Title: 10 observations: Don’t ever, ever mess with Kyle Lowry
Date: December 23, 2016
Original Source: The Athletic
Synopsis: In my latest for The Athletic Toronto, I took over “10 observations” duty from Eric Koreen, recapping the Raptors win over the Jazz.
There is no way to know for certain how the Raptors offence will perform once the postseason rolls around. Among the concerns we could stretch for, as Eric Koreen and I did this week, a top-10 offensive outfit performance struggling in the playoffs in each of the last three years was weighed and found wanting, not only because it is impossible to know, but because this Raptors attack is even more lethal than in years past. Historically so.
Still, if there were a potential indicator of how it may hold up in April and May, how it performs against elite defences would be a logical place to look. The necessary caveats apply – an opponent may not be fully locked in, game-planning for just one game is not the same as a series, the occasionally overstated swallowing of the whistles in the playoffs – but seeing how the unstoppable force measures up against immovable objects, as it were, should be illuminating.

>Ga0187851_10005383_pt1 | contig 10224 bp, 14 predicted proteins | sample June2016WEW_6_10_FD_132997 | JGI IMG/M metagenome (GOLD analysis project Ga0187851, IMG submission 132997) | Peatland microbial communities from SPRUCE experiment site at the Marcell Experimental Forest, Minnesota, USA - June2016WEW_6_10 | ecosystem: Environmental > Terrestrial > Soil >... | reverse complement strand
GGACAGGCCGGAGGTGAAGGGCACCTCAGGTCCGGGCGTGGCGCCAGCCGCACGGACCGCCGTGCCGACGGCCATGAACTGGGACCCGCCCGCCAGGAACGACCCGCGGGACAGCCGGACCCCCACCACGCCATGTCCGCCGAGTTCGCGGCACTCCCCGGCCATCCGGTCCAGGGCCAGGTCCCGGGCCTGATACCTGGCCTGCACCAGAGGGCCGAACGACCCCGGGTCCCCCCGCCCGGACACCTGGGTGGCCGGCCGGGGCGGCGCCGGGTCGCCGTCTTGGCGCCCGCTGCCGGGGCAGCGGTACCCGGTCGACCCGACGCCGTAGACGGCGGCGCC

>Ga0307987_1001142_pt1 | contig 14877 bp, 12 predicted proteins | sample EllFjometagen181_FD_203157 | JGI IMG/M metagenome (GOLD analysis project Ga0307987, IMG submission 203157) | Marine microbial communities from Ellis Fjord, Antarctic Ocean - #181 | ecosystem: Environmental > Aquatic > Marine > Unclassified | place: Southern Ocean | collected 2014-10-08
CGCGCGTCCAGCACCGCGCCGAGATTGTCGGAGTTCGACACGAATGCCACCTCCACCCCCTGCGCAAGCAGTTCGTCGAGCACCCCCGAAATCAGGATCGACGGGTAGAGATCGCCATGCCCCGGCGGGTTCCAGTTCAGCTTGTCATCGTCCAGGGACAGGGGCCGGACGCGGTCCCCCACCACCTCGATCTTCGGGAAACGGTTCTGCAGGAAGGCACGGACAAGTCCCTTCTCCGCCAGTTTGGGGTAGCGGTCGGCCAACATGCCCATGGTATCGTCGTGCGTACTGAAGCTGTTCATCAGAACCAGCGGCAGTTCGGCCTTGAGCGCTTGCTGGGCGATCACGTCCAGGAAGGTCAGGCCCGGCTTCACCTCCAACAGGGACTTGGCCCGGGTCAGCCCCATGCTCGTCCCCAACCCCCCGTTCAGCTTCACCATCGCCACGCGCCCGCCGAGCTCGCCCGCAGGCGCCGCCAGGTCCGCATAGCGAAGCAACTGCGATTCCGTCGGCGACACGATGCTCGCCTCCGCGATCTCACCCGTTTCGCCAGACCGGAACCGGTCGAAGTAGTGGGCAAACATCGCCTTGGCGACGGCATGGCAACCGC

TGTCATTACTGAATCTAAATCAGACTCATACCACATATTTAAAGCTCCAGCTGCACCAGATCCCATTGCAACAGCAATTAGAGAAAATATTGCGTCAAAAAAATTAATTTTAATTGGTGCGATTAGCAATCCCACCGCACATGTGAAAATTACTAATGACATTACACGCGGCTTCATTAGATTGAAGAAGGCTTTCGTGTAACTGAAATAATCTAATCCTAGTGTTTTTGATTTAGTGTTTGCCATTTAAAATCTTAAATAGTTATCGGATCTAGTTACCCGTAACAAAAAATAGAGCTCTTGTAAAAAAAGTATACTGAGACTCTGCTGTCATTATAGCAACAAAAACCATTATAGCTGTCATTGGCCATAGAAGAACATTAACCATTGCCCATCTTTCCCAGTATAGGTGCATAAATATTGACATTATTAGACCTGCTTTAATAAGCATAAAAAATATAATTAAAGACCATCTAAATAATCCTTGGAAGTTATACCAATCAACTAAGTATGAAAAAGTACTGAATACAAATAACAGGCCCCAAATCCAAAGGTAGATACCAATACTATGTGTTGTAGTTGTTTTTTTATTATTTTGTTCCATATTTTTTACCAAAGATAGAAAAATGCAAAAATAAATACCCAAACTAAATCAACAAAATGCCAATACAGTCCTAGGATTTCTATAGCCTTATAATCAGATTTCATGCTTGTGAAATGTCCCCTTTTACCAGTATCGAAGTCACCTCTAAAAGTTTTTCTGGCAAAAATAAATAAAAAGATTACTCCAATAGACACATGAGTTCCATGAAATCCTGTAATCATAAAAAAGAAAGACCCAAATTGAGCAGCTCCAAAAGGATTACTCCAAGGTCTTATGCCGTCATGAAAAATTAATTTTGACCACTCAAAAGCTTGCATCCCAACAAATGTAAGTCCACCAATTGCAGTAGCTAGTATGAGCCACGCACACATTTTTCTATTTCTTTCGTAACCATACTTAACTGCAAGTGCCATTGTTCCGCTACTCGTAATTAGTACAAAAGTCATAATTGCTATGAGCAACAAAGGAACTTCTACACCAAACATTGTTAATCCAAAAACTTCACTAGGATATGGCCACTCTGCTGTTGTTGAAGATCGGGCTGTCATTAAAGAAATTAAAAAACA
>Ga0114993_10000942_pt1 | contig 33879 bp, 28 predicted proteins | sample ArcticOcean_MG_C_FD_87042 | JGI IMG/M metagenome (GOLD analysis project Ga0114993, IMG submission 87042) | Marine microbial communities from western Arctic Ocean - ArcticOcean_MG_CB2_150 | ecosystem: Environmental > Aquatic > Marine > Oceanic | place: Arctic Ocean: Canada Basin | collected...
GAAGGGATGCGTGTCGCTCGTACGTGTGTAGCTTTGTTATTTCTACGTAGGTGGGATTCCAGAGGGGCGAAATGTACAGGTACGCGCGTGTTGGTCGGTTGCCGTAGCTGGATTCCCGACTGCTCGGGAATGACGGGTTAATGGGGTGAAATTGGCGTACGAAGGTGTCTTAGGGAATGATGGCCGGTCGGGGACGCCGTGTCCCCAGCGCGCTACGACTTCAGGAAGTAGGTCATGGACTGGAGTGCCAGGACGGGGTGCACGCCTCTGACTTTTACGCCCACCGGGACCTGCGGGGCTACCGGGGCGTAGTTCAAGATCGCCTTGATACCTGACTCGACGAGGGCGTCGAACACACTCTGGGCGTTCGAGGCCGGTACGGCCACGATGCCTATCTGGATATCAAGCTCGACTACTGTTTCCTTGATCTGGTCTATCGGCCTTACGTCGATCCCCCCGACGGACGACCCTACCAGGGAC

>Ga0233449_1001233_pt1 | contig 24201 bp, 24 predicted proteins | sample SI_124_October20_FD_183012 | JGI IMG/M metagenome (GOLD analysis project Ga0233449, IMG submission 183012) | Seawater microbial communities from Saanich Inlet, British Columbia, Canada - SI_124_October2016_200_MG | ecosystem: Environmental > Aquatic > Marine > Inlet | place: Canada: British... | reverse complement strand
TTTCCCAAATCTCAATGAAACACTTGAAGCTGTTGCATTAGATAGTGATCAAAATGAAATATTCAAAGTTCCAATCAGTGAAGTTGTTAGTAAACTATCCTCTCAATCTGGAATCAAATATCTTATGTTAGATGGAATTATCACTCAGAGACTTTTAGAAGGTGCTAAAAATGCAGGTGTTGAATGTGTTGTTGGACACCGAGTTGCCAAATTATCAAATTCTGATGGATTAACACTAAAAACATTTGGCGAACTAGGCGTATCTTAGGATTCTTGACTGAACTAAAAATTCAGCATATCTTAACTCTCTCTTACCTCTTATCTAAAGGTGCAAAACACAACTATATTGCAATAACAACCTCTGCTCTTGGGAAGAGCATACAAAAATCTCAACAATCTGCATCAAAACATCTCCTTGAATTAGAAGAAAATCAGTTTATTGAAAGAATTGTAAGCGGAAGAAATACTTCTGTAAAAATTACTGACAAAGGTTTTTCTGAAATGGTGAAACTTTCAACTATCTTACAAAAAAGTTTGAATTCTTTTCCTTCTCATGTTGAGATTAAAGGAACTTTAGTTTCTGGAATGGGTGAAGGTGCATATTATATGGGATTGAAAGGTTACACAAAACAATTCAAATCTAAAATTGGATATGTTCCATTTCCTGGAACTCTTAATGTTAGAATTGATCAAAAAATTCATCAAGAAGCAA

In that sense, this six-game stretch should have some good tests and some, umm, non-tests. The Utah Jazz firmly represent the former, entering the game with the No. 3 defensive rating in the league, the best opponent field-goal percentage, the second-fewest 3-point attempts allowed, and a bottom-10 foul rate. Those numbers and Rudy Gobert make the Jazz theoretically one of the best examinations, even without the services of George Hill and Dante Exum.
The Raptors scored 56 points in the first half despite just six free-throw attempts, scoring 117.3 points per-100 possessions, almost exactly their season-long mark. They slowed down in the second half, particularly in an ugly third quarter, but they still managed a respectable 111.7 points per-100 possessions for the game. Meanwhile, they held a top-10 offence to a reasonable 105.3 mark on the other end, an encouraging sign given how the defence has lagged at times lately.
The degree of difficulty also made for one of the more fun games of the season, if fun, rather than predictability, is your thing. Oh, and whether or not it stands as a good litmus test for the improvements to the offence, it made one thing patently clear: Nobody should ever, ever mess with Kyle Lowry.